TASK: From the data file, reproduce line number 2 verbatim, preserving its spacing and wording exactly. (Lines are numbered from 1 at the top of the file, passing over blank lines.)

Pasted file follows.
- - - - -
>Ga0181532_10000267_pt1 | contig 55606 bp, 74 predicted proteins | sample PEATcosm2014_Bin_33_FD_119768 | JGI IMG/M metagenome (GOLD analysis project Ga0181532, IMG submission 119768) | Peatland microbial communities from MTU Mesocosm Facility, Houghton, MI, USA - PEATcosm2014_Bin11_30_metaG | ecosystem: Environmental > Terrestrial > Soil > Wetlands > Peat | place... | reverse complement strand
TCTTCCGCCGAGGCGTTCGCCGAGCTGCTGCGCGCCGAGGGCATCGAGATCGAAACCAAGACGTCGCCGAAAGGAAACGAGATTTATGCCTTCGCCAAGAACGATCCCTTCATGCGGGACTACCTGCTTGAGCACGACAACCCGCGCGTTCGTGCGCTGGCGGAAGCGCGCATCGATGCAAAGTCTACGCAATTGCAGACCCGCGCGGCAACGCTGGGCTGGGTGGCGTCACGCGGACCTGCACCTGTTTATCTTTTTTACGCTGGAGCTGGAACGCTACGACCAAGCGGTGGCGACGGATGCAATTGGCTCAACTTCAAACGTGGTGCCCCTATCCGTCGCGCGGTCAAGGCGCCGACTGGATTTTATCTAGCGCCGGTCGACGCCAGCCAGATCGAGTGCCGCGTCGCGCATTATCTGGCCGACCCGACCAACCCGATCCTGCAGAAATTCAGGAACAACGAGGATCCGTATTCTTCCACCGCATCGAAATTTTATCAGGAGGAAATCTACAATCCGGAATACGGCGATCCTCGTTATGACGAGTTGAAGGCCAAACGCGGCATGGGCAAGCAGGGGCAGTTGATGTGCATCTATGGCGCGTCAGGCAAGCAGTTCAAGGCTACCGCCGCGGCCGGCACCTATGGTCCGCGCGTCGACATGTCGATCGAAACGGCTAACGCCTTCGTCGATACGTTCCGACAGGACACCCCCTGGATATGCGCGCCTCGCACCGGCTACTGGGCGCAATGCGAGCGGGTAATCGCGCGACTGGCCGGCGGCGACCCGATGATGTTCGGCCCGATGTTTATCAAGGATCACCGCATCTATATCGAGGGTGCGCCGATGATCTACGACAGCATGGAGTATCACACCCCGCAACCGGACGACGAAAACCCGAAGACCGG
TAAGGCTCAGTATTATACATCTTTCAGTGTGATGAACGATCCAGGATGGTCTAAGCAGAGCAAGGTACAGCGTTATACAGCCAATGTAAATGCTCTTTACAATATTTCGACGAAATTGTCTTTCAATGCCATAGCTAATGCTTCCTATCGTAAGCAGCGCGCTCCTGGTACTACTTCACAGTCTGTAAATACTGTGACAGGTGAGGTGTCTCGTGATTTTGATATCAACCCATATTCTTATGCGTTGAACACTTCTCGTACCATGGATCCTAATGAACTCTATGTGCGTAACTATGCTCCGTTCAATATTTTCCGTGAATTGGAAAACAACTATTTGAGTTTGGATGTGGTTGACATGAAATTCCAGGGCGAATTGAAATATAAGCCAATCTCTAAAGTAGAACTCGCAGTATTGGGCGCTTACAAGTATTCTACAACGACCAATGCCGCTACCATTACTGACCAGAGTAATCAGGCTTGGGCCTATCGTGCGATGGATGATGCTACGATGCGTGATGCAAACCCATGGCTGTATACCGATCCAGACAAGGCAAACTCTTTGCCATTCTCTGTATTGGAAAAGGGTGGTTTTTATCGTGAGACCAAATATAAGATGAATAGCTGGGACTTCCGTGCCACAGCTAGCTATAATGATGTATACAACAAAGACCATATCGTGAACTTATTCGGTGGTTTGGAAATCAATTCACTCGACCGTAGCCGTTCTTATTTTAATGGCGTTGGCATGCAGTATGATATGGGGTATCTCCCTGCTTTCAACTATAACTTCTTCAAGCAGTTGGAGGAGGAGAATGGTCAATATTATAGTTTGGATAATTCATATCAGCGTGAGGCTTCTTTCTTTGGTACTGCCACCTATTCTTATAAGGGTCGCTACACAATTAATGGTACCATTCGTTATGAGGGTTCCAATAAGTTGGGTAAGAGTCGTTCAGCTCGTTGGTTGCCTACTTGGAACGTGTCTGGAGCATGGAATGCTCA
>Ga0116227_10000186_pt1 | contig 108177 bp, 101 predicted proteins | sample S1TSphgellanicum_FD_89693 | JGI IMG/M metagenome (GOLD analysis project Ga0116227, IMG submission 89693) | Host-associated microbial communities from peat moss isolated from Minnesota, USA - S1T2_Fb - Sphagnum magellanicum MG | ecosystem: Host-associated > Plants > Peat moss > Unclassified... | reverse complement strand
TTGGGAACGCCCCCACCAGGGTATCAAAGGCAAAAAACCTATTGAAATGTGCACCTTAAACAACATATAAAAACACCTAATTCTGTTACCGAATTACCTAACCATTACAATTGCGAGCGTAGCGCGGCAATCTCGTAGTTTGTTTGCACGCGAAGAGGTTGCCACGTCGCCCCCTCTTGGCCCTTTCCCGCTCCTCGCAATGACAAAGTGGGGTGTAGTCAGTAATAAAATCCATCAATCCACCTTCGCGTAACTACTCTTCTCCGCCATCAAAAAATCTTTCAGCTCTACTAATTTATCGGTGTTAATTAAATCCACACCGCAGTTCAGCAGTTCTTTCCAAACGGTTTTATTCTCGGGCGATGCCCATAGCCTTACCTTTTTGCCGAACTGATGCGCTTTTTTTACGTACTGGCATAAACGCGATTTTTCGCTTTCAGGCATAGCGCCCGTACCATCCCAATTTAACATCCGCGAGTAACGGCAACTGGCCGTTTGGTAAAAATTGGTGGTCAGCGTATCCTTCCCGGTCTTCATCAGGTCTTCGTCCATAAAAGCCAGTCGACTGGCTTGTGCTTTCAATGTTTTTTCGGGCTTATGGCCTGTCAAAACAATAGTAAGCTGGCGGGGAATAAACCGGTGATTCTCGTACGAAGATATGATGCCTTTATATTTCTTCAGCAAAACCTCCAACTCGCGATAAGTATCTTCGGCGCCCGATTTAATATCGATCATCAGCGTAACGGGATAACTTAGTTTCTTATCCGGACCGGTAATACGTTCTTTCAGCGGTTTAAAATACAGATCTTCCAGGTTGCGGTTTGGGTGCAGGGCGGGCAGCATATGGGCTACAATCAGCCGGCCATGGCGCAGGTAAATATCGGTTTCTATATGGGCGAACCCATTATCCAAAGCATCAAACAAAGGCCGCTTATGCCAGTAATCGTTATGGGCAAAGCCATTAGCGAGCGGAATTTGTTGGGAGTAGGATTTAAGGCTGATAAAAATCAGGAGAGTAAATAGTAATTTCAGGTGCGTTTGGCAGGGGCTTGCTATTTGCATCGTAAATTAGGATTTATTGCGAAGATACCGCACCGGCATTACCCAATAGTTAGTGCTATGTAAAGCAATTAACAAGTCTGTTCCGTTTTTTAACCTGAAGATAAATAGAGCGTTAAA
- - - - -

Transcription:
TCTTCCGCCGAGGCGTTCGCCGAGCTGCTGCGCGCCGAGGGCATCGAGATCGAAACCAAGACGTCGCCGAAAGGAAACGAGATTTATGCCTTCGCCAAGAACGATCCCTTCATGCGGGACTACCTGCTTGAGCACGACAACCCGCGCGTTCGTGCGCTGGCGGAAGCGCGCATCGATGCAAAGTCTACGCAATTGCAGACCCGCGCGGCAACGCTGGGCTGGGTGGCGTCACGCGGACCTGCACCTGTTTATCTTTTTTACGCTGGAGCTGGAACGCTACGACCAAGCGGTGGCGACGGATGCAATTGGCTCAACTTCAAACGTGGTGCCCCTATCCGTCGCGCGGTCAAGGCGCCGACTGGATTTTATCTAGCGCCGGTCGACGCCAGCCAGATCGAGTGCCGCGTCGCGCATTATCTGGCCGACCCGACCAACCCGATCCTGCAGAAATTCAGGAACAACGAGGATCCGTATTCTTCCACCGCATCGAAATTTTATCAGGAGGAAATCTACAATCCGGAATACGGCGATCCTCGTTATGACGAGTTGAAGGCCAAACGCGGCATGGGCAAGCAGGGGCAGTTGATGTGCATCTATGGCGCGTCAGGCAAGCAGTTCAAGGCTACCGCCGCGGCCGGCACCTATGGTCCGCGCGTCGACATGTCGATCGAAACGGCTAACGCCTTCGTCGATACGTTCCGACAGGACACCCCCTGGATATGCGCGCCTCGCACCGGCTACTGGGCGCAATGCGAGCGGGTAATCGCGCGACTGGCCGGCGGCGACCCGATGATGTTCGGCCCGATGTTTATCAAGGATCACCGCATCTATATCGAGGGTGCGCCGATGATCTACGACAGCATGGAGTATCACACCCCGCAACCGGACGACGAAAACCCGAAGACCGG